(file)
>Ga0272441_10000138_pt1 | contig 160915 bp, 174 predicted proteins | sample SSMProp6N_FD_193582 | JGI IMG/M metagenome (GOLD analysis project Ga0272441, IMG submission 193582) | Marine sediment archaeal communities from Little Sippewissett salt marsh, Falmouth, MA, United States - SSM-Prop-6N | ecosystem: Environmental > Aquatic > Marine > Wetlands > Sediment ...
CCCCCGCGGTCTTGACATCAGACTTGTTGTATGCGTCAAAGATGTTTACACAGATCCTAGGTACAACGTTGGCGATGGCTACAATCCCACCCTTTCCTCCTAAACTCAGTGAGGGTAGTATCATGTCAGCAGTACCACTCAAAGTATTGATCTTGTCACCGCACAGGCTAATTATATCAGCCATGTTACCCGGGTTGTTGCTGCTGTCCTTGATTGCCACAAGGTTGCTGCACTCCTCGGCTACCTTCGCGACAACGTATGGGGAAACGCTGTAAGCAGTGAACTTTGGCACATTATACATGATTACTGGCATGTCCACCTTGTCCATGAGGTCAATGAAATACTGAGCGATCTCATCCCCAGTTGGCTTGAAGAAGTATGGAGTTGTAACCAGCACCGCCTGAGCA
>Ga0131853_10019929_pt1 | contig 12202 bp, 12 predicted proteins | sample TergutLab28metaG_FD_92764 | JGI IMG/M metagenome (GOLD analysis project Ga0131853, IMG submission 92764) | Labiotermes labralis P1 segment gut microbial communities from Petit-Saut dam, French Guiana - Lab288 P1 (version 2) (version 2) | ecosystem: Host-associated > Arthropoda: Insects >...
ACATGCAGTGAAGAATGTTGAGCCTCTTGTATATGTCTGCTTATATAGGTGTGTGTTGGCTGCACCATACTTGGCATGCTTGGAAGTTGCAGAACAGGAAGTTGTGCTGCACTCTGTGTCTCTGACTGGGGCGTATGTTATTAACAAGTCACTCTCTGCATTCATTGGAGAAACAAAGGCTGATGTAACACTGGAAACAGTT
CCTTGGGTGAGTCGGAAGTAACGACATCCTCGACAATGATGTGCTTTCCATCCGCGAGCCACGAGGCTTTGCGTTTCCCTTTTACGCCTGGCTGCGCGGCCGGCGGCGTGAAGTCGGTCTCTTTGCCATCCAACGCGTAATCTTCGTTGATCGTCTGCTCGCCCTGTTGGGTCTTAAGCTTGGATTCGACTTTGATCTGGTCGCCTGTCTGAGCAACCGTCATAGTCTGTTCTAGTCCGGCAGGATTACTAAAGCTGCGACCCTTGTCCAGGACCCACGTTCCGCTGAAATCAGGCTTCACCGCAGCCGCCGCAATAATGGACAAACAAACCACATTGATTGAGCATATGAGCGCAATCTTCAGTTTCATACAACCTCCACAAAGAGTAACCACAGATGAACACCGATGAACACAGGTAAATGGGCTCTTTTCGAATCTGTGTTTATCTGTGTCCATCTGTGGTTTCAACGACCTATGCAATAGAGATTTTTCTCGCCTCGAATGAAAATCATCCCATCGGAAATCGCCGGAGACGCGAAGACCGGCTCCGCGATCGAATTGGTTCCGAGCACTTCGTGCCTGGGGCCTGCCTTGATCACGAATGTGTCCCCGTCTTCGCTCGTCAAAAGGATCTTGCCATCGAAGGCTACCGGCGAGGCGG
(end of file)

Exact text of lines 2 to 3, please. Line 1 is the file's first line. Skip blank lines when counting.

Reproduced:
CCCCCGCGGTCTTGACATCAGACTTGTTGTATGCGTCAAAGATGTTTACACAGATCCTAGGTACAACGTTGGCGATGGCTACAATCCCACCCTTTCCTCCTAAACTCAGTGAGGGTAGTATCATGTCAGCAGTACCACTCAAAGTATTGATCTTGTCACCGCACAGGCTAATTATATCAGCCATGTTACCCGGGTTGTTGCTGCTGTCCTTGATTGCCACAAGGTTGCTGCACTCCTCGGCTACCTTCGCGACAACGTATGGGGAAACGCTGTAAGCAGTGAACTTTGGCACATTATACATGATTACTGGCATGTCCACCTTGTCCATGAGGTCAATGAAATACTGAGCGATCTCATCCCCAGTTGGCTTGAAGAAGTATGGAGTTGTAACCAGCACCGCCTGAGCA
>Ga0131853_10019929_pt1 | contig 12202 bp, 12 predicted proteins | sample TergutLab28metaG_FD_92764 | JGI IMG/M metagenome (GOLD analysis project Ga0131853, IMG submission 92764) | Labiotermes labralis P1 segment gut microbial communities from Petit-Saut dam, French Guiana - Lab288 P1 (version 2) (version 2) | ecosystem: Host-associated > Arthropoda: Insects >...